Plaintiff's other claims also demonstrate England's interest in deciding this controversy. Plaintiff's fraud and concealment claims would require Plaintiff to prove that PMI made false statements or concealed facts in England and that, given the knowledge in England of the health risks of smoking, it was reasonable for the Decedent to have relied on PMI's alleged false statements. Plaintiff's breach of express warranty claim depends upon proof that express warranties were made in England. In declining to decide these issues, this Court relies on Judge Connor's opinion in Doe v. Hyland Therapeutics Division, which explained that:

  The forum whose market consumes the product must make its own determination as to the levels of safety and care required. That forum has a distinctive interest in explicating the controlling standards of behavior, and in enforcing its regulatory scheme. The standards of conduct implemented, and the level of damages assessed, will reflect the unique balance struck between the benefit each market derives from the product's use and the risks associated with that use; between the community's particular need for the product and its desire to protect its citizens from what it deems unreasonable risk. The forum's assessment will affect not merely the quality of the produce, but also the price, quantity, and availability to its public. Such an assessment must remain the prerogative of the forum in which the product is used; each community faces distinct demands, and has unique concerns that make it peculiarly suited to make this judgment. We are ill-equipped to Page 18 enunciate the optimal standards of safety or care for products sold in distant markets, and thus choose to refrain from imposing our determination of what constitutes appropriate behavior to circumstances with which we are not familiar.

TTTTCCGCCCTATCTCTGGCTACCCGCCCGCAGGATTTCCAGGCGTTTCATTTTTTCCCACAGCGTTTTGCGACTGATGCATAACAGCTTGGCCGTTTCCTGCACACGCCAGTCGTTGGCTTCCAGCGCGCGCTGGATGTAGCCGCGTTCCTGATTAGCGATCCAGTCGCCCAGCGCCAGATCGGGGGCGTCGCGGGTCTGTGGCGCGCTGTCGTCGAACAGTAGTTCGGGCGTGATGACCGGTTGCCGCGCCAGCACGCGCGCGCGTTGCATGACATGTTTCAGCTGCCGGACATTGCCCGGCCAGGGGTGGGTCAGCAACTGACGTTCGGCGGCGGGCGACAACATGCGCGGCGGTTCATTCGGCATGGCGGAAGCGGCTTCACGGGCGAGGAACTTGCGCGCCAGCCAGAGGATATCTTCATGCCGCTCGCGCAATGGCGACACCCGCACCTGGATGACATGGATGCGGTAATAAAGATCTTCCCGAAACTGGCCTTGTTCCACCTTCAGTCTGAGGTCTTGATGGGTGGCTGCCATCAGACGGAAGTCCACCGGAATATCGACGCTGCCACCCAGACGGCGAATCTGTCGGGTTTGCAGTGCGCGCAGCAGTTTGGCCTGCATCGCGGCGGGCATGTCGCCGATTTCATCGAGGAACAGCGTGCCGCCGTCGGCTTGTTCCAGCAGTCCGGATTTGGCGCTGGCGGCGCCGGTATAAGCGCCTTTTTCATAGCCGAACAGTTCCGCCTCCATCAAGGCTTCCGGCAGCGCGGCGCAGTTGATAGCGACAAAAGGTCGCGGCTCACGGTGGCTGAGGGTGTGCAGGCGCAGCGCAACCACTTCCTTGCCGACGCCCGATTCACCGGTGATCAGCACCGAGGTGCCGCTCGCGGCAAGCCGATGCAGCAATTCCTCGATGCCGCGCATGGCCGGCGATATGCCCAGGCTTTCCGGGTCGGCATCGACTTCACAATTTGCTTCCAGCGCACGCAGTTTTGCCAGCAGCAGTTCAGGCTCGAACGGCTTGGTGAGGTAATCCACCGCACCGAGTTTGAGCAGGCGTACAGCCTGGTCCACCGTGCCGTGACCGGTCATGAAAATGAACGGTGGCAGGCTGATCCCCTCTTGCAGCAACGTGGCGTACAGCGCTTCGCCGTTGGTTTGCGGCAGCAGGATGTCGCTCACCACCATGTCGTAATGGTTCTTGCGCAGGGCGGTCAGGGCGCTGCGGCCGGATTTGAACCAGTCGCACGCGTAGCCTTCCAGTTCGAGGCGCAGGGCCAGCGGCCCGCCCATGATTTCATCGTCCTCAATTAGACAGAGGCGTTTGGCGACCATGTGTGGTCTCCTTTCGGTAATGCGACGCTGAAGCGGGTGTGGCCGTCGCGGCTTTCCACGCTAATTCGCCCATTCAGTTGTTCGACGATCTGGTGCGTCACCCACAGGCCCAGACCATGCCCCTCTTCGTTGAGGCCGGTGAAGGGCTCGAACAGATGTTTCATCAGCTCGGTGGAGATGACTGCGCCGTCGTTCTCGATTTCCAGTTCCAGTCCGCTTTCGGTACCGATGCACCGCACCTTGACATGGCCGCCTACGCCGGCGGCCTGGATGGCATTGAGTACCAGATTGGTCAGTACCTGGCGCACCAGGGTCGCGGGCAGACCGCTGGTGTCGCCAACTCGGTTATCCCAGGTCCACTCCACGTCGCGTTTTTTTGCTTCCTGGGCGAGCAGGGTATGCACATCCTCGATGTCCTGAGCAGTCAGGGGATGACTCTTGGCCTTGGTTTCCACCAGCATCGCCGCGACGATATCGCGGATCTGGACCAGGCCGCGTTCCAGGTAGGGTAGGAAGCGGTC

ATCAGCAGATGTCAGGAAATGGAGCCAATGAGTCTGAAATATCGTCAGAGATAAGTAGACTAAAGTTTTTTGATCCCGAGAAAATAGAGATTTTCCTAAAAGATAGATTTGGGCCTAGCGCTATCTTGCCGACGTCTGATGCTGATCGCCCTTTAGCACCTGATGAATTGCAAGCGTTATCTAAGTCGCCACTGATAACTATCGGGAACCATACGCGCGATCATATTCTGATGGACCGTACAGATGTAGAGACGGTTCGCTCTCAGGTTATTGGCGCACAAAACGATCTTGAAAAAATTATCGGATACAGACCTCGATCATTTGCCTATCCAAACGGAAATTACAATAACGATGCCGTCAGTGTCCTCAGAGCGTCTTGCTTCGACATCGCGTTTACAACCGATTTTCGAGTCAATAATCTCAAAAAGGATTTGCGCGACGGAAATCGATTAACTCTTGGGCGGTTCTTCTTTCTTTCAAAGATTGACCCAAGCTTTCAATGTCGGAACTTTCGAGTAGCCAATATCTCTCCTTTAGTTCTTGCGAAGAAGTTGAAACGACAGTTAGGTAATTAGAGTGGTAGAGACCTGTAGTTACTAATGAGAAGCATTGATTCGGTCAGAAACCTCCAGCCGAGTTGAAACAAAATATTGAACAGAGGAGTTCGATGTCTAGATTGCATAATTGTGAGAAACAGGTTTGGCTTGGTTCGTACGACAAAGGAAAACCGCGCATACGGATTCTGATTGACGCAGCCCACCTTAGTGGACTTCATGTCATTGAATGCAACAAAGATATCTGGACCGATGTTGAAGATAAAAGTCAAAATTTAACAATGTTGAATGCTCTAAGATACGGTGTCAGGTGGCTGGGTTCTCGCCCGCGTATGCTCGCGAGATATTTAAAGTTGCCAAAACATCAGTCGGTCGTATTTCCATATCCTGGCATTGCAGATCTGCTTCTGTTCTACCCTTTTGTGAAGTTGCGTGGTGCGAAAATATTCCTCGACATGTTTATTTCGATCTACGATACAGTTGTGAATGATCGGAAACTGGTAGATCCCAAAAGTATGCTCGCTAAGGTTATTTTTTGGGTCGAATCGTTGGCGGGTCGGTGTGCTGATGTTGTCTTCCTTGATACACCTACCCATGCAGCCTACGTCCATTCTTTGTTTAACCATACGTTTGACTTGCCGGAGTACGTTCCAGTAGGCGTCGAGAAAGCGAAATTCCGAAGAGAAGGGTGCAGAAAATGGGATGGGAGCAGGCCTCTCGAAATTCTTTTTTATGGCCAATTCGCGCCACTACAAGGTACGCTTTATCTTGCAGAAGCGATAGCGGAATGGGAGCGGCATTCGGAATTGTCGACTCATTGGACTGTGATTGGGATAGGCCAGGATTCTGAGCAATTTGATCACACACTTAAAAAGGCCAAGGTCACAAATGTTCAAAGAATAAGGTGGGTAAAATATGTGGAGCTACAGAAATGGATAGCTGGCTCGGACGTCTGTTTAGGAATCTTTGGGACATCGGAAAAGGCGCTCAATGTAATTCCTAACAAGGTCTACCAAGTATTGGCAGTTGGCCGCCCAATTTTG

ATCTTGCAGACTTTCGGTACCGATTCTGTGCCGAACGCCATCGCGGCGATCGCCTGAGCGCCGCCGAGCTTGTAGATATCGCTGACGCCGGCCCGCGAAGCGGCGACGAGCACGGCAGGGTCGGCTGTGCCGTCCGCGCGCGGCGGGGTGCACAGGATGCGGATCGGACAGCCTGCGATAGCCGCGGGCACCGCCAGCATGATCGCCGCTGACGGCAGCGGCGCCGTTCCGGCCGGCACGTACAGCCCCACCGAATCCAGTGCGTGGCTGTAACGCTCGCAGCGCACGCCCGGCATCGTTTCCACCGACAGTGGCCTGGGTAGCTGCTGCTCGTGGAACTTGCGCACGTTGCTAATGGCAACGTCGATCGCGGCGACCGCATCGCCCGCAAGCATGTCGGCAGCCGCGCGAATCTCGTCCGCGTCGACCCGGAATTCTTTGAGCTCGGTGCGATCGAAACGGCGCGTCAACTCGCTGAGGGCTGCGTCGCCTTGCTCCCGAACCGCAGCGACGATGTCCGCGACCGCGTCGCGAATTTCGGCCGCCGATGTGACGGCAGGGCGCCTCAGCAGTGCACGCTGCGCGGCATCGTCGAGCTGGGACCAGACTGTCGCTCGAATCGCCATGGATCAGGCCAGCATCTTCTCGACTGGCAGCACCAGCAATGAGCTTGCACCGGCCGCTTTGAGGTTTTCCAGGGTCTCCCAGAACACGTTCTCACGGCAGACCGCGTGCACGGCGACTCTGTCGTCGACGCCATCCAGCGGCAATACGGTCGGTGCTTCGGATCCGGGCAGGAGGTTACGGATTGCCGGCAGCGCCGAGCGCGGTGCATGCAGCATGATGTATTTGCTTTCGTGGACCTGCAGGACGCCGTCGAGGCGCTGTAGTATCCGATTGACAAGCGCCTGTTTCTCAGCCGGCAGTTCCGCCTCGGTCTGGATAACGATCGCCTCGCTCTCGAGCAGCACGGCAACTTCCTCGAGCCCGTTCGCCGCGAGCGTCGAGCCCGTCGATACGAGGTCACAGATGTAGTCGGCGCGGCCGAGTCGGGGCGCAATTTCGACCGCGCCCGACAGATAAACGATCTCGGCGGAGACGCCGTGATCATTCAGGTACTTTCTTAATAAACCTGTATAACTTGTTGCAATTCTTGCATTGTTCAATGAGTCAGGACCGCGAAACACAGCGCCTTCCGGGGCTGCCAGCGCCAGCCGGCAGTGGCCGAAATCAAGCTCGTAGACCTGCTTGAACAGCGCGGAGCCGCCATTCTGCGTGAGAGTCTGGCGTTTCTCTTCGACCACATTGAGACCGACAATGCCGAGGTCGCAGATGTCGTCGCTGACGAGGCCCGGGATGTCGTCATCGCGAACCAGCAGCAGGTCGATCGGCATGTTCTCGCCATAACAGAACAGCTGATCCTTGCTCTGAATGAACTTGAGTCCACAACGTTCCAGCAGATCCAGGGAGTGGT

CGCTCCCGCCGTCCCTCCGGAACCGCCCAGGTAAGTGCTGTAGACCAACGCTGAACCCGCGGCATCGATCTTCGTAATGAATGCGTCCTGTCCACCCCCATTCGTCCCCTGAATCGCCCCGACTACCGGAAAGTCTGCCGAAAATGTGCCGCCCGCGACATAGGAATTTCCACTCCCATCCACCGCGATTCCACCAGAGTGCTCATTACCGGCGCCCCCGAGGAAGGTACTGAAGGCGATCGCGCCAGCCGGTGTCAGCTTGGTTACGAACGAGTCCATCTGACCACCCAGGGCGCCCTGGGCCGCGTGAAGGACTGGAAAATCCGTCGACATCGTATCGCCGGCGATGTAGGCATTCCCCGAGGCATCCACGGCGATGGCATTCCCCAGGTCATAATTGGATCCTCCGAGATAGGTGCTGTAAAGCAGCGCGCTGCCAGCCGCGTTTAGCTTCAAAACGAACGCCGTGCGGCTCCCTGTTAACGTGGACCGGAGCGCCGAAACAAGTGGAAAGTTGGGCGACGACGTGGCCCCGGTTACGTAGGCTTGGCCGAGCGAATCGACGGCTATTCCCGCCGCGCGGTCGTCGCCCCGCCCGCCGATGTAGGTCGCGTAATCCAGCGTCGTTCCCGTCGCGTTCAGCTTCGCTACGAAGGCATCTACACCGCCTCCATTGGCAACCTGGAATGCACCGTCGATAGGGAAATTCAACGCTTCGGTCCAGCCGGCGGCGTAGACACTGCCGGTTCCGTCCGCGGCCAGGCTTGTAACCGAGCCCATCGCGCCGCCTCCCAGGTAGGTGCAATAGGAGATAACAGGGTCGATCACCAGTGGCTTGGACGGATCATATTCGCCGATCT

807 F. Supp. 1117, 1129-1130 (S.D.N.Y. 1992). It is clear that England considered both public safety and public revenue when regulating cigarettes, (Def. Mem. at 16; Hodges Decl. ¶ 16), and thus, as explained in Hyland Therapeutics, the balance of these competing concerns that is necessary to assess both the standards of conduct implemented and the damages is best left to the forum (in this case England) that made these initial policy decisions. See In re Union Carbide Corp. Gas Plant Disaster at Bhopal, 634 F. Supp. 842, 864 (S.D.N.Y. 1986) ("The Indian government, which regulated the Bhopal facility, has an extensive and deep interest; in ensuring that its standards for safety are complied with. As regulators, the Indian government and individual citizens even have an interest in knowing whether extant regulations are adequate. . . . It would be sadly paternalistic, if not misguided, of this Court to attempt to evaluate the regulations and standards imposed in a foreign country."), aff'd, 984 F.2d 582 (2d Cir. 1993); see also Dowling v. Richardson-Merrell, Inc., 727 F.2d 608, 616 (6th Cir. 1984) ("When a regulated industry . . . is involved, the country where the injury occurs has a particularly strong interest in product liability Page 19 litigation"); Harrison v. Wyeth Laboratories Div. of American Home Products Corp., 510 F. Supp. 1, 4 (E.D. Pa. 1980) ("Each government must weigh the merits of permitting [a product's] use and the necessity of requiring a warning. Each makes its own determination as to the standards of degree of safety and duty of care. This balancing of the overall benefits to be derived from a product's use with the risk of harm associated with that use is peculiarly suited to a forum of the country in which the product is to be used."), aff'd mem., 676 F.2d 685 (3d Cir. 1982).

  4. Avoiding Application of Foreign Law

  New York's choice of law principles require the Court to apply the law of the jurisdiction with the greatest interest in the litigation. Krock v. Lipsay, 97 F.3d 640, 645 (2d Cir. 1996). As discussed above, England's regulatory scheme and the location of the relevant historical events in this case (e.g., Decedent's smoking history, relevant cigarette advertisements and warnings) both dictate that English law applies. This is yet another factor that counsels in flavor of dismissing this action on the grounds of forum non conveniens. Page 20